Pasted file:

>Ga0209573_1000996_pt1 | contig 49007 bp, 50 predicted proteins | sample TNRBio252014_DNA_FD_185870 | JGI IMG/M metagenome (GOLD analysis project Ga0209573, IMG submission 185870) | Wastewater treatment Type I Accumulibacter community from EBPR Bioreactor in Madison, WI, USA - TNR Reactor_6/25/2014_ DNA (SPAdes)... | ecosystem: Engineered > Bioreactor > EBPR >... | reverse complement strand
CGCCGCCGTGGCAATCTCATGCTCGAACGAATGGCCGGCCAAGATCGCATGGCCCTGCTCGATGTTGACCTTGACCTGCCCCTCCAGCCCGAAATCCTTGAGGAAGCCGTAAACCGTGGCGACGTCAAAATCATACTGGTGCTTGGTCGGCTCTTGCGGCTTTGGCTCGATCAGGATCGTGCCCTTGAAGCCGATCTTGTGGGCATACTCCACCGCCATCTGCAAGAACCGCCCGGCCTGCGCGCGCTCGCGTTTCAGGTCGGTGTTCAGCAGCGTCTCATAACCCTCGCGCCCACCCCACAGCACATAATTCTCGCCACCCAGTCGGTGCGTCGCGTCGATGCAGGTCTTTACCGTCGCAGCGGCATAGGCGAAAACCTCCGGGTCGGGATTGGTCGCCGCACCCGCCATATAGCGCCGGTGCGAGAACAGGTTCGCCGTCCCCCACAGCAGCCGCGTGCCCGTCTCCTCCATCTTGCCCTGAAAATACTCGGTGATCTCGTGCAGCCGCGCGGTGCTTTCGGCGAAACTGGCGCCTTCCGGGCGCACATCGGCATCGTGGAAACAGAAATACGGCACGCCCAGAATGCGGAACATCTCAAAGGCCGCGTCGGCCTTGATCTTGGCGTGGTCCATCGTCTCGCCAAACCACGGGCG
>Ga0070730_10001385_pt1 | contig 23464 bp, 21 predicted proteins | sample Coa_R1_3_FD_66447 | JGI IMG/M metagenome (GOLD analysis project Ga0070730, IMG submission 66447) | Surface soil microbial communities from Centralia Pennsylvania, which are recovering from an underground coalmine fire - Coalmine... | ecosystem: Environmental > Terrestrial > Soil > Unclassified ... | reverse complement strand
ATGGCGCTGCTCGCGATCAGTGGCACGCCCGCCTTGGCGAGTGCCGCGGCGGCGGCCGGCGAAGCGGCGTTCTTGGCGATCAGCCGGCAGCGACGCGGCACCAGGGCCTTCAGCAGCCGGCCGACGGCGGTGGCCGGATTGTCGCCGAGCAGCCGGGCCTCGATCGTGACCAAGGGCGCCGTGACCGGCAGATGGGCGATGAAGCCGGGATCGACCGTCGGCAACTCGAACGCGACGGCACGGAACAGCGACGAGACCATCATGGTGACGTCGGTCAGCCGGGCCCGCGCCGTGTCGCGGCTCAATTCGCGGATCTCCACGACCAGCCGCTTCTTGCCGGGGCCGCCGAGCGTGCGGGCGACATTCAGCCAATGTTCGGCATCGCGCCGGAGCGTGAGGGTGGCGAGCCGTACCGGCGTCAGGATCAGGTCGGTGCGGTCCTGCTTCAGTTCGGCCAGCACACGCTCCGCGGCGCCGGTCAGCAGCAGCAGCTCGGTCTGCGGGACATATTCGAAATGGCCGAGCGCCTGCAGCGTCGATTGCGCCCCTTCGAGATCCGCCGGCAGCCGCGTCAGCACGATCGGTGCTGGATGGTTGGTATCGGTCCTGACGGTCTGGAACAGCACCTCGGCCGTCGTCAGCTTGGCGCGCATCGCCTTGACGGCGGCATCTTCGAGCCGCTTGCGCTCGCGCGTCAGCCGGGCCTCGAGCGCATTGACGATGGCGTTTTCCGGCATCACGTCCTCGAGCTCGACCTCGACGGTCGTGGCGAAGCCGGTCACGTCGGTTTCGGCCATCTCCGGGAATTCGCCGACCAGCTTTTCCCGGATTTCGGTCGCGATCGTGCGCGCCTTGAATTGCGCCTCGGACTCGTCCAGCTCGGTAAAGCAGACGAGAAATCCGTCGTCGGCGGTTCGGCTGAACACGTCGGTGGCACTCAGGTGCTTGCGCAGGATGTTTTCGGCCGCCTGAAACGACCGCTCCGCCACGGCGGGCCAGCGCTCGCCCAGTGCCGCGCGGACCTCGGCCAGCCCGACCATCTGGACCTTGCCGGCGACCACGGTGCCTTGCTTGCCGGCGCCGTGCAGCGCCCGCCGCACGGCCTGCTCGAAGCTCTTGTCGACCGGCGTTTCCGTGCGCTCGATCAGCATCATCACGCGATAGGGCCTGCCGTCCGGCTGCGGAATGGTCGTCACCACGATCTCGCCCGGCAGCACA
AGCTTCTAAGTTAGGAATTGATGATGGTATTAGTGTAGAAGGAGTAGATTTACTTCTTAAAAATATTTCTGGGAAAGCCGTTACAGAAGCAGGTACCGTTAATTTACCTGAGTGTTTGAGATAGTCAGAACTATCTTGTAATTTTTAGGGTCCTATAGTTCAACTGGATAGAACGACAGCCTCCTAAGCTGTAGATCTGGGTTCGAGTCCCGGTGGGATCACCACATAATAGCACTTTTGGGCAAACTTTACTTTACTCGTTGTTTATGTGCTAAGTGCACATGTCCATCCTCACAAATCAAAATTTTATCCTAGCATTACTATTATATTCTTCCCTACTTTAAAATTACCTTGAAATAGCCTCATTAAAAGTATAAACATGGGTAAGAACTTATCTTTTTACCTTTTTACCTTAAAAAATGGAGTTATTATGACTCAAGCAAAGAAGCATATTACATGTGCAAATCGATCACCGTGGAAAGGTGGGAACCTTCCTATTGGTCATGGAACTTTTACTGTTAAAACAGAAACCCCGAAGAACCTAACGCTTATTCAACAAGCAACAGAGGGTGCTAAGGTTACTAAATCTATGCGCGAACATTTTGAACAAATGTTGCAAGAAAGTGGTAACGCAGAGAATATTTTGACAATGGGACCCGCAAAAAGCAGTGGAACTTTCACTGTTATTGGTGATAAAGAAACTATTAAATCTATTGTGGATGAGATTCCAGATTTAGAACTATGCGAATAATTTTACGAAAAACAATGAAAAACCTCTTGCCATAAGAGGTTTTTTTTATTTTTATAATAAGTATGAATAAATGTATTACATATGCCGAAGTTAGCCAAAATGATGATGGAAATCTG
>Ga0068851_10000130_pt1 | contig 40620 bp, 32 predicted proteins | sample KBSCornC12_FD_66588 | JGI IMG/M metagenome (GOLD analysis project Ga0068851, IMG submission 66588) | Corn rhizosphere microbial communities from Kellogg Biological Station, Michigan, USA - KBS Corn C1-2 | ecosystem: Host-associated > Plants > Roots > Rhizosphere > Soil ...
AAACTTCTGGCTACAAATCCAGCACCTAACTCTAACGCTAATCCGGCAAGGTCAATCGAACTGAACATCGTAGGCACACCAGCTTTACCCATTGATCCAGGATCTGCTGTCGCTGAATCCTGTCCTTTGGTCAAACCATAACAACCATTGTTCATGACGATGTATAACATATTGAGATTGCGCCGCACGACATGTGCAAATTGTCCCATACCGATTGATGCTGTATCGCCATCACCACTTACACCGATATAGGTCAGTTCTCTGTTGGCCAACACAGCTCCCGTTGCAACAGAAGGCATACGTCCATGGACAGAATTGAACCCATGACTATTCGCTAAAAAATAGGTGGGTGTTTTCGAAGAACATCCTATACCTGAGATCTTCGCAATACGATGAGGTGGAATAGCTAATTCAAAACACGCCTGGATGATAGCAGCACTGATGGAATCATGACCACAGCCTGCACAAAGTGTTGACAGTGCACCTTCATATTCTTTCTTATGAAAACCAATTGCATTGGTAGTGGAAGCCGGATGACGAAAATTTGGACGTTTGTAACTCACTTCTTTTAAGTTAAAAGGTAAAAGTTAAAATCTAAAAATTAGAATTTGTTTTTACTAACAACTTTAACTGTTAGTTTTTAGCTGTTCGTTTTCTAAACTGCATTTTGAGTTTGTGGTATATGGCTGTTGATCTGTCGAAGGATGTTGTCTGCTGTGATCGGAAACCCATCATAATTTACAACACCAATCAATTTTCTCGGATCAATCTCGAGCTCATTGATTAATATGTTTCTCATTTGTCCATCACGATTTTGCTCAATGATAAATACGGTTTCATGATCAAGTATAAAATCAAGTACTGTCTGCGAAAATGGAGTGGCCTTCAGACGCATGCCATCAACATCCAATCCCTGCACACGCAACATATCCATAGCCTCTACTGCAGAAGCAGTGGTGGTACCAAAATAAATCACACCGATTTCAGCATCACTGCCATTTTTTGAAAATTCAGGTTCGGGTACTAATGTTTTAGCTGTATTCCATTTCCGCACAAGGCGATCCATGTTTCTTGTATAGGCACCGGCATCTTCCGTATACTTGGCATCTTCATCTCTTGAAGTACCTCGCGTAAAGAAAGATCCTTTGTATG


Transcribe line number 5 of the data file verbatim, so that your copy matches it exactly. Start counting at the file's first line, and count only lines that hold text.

AGCTTCTAAGTTAGGAATTGATGATGGTATTAGTGTAGAAGGAGTAGATTTACTTCTTAAAAATATTTCTGGGAAAGCCGTTACAGAAGCAGGTACCGTTAATTTACCTGAGTGTTTGAGATAGTCAGAACTATCTTGTAATTTTTAGGGTCCTATAGTTCAACTGGATAGAACGACAGCCTCCTAAGCTGTAGATCTGGGTTCGAGTCCCGGTGGGATCACCACATAATAGCACTTTTGGGCAAACTTTACTTTACTCGTTGTTTATGTGCTAAGTGCACATGTCCATCCTCACAAATCAAAATTTTATCCTAGCATTACTATTATATTCTTCCCTACTTTAAAATTACCTTGAAATAGCCTCATTAAAAGTATAAACATGGGTAAGAACTTATCTTTTTACCTTTTTACCTTAAAAAATGGAGTTATTATGACTCAAGCAAAGAAGCATATTACATGTGCAAATCGATCACCGTGGAAAGGTGGGAACCTTCCTATTGGTCATGGAACTTTTACTGTTAAAACAGAAACCCCGAAGAACCTAACGCTTATTCAACAAGCAACAGAGGGTGCTAAGGTTACTAAATCTATGCGCGAACATTTTGAACAAATGTTGCAAGAAAGTGGTAACGCAGAGAATATTTTGACAATGGGACCCGCAAAAAGCAGTGGAACTTTCACTGTTATTGGTGATAAAGAAACTATTAAATCTATTGTGGATGAGATTCCAGATTTAGAACTATGCGAATAATTTTACGAAAAACAATGAAAAACCTCTTGCCATAAGAGGTTTTTTTTATTTTTATAATAAGTATGAATAAATGTATTACATATGCCGAAGTTAGCCAAAATGATGATGGAAATCTG